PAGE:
Anzac biscuits

85g porridge oats
85g desiccated coconut
100g plain flour
100g caster sugar
100g butter, plus extra butter for greasing
1 tbsp golden syrup
1 tsp bicarbonate of soda

Heat oven to 180C/fan 160C/gas 4. Put the oats, coconut, flour and sugar in a bowl. Melt the butter in a small pan and stir in the golden syrup. Add the bicarbonate of soda to 2 tbsp boiling water, then stir into the golden syrup and butter mixture.

Make a well in the middle of the dry ingredients and pour in the butter and golden syrup mixture. Stir gently to incorporate the dry ingredients.

Put dessertspoonfuls of the mixture on to buttered baking sheets, about 2.5cm/1in apart to allow room for spreading. Bake in batches for 8-10 mins until golden. Transfer to a wire rack to cool.

Syrup crunchies

250g pack butter
½ x 397g can condensed milk
175g golden syrup
175g cornflakes, plus a few extra
175g porridge oats
250g plain flour
100g custard powder
2 tsp bicarbonate of soda

Heat oven to 180C/160C fan/gas 4 and line a few baking trays with baking parchment. Melt the butter, condensed milk and syrup in a large saucepan.

Very roughly crush the cornflakes in a bowl with your hands, then stir in the oats, flour, custard powder and bicarb, and mix really well.


Once everything in the pan has melted, take it off the heat and stir in the dry ingredients. Roughly scoop heaped tablespoonfuls of the mixture onto the baking sheets. Crumble over a few more cornflakes, then squash to flatten a bit with your hands. Bake for 12-15 mins until golden. Cool on a wire rack.


Hanukkah biscuits

450g strong white flour
1 tsp caraway seed
7g sachet fast-action yeast
100g oil-based margarine, melted
1 egg, beaten

Place the flour, ½ tsp salt, caraway seeds and yeast in a large bowl. Make a well in the centre and pour in the melted margarine and 200ml warm water. Mix to combine all of the ingredients, adding more water or flour if needed, then knead for 2 mins to form a soft dough. Place in an oiled bowl, cover with cling film and leave in a warm place to rise for 1 hr.

Once doubled in size, knead the dough for 1 min, then divide the mixture into 12 balls. Cut each ball in half and roll each piece into a thin sausage shape. Twist the 2 pieces together, then join the ends to form a circle. Place on a lightly greased baking tray, cover with a tea towel and leave to rise again for 30 mins.

Heat oven to 200C/180C fan/gas 5. Brush the biscuits with a little beaten egg and bake for 10-15 mins until golden. Remove to cool on a wire rack, then turn the oven down to 110C/90C fan/gas 1⁄4. Once cool, return the biscuits to the oven and bake for a further 10 mins, then turn off the heat completely, leaving the biscuits in the oven to dry out for 2 hrs.

Fancy iced biscuits

For lime & vanilla biscuits
300g plain flour
¼ tsp salt
150g golden caster sugar
zest 3 limes
150g cold unsalted butter, diced
1 large egg
1 tsp vanilla bean paste

To decorate
400g royal icing sugar
juice 1-2 lemons (about 75ml), or 2-4 limes
gel food colouring - we used orange, pink and yellow

Line a couple of trays with baking parchment and heat oven to 180C/160C fan/gas 4. Mix together the flour, salt, caster sugar and lime zest (keep the zested limes for the icing). Add the butter and rub together until the mixture resembles fine breadcrumbs.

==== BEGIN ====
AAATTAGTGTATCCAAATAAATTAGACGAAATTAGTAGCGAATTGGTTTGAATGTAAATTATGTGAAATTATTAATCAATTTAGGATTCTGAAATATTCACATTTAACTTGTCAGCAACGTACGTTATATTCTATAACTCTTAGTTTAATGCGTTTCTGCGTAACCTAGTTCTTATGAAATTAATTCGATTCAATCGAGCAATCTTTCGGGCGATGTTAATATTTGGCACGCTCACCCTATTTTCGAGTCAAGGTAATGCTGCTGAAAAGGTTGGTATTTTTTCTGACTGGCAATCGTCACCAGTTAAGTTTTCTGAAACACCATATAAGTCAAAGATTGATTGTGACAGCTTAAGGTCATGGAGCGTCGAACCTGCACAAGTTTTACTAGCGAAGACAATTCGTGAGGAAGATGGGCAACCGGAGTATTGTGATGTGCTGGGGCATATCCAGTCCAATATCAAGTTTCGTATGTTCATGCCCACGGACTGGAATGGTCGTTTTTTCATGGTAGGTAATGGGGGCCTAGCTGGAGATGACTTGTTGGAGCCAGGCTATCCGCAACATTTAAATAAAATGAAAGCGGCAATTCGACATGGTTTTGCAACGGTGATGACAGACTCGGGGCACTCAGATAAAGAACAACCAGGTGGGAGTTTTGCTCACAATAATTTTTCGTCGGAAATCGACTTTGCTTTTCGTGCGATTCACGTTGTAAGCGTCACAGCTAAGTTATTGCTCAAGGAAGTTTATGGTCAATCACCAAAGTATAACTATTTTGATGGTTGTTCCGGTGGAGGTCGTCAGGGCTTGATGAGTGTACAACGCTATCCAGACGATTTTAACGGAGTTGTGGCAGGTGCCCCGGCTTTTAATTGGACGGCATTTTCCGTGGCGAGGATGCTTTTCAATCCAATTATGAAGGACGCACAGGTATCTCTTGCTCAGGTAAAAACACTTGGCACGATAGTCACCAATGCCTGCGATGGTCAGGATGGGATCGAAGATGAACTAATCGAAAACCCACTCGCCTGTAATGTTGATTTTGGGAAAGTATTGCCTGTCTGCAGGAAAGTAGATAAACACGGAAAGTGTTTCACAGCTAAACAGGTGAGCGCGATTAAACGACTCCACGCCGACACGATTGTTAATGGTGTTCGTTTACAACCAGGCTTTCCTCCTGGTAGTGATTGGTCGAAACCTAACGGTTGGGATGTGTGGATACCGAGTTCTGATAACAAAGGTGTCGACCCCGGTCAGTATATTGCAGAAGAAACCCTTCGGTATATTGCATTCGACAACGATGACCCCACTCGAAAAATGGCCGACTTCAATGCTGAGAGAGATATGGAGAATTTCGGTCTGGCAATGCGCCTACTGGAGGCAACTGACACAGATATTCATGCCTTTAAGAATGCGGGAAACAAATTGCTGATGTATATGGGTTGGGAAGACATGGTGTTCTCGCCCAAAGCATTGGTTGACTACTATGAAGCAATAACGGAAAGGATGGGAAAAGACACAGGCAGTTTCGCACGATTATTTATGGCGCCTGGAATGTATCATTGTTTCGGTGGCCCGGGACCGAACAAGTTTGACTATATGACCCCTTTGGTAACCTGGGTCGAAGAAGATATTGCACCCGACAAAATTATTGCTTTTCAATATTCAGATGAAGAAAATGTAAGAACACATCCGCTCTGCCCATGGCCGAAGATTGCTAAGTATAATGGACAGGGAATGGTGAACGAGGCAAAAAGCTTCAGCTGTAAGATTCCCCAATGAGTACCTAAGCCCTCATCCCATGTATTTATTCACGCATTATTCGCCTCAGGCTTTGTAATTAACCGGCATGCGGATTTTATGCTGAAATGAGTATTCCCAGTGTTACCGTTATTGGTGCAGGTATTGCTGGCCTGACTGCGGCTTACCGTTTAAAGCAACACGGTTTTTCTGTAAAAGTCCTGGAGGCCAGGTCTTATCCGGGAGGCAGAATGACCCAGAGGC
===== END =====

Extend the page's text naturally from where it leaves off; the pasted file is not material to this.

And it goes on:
Beat the egg and vanilla bean paste together with a fork, then mix into the other ingredients. Knead until even. Chill until firm, then roll on a lightly floured surface until about 4-5mm thick. Stamp out 8cm rounds, transfer to baking trays, then chill again for 15 mins before baking for 15-17 mins until golden. Remove from the oven, transfer to a wire rack and leave to cool before decorating.

For the icing, put the royal icing sugar into a bowl, add about 65ml lemon or lime juice and use a metal spoon or electric mixer to beat until it is fairly thick and glossy. If the icing is too thick though, it will be hard to pipe. Take a quarter of the icing, put into a piping bag fitted with a No 2 (very small round) piping nozzle and set aside. To see step-by-step images, please see the tips, below left, for a link to our guide page.

For the flood icing, add another 10ml lemon or lime juice to the remaining icing, a few drops at a time until it is pourable. You can now divide this icing into as many bowls as you like and colour by mixing in a little gel food colouring.
Place the coloured icing into three piping bags, ready for decorating.
To decorate the biscuits, use the thicker icing to draw your outline or design onto the biscuits. Let the icing set for a few minutes.

Pipe enough runnier icing to cover the entire biscuit – don’t worry about it being neat at this point. Use a toothpick to spread the icing evenly inside the hard icing ‘wall’. If the surface of the icing isn’t flat, gently shake the biscuit back and forth until you have a smooth covering.

To add a simple dot decoration, while the icing is still wet, use the runnier icing again to pipe dots again – this will sink on, leaving you with a smooth effect. Pop the biscuits onto a baking tray and place into an oven at its lowest setting for about 30 mins to allow the icing to set hard.



250g plain flour
85g ground almonds
2 tsp ground ginger
1 tsp ground cinnamon
½ tsp bicarbonate of soda
200ml clear honey
1 lemon, finely grated zest
85g butter
pinch each ground cloves, grated nutmeg and black pepper
1 tsp baking powder

For the icing
100g icing sugar
1 egg white, beaten

Tip the dry ingredients into a large bowl. Heat the honey and butter in a pan over a low heat until the butter melts, then pour into the flour mixture along with the lemon zest. Mix well until the dough is combined and fairly solid. Cover and leave to cool.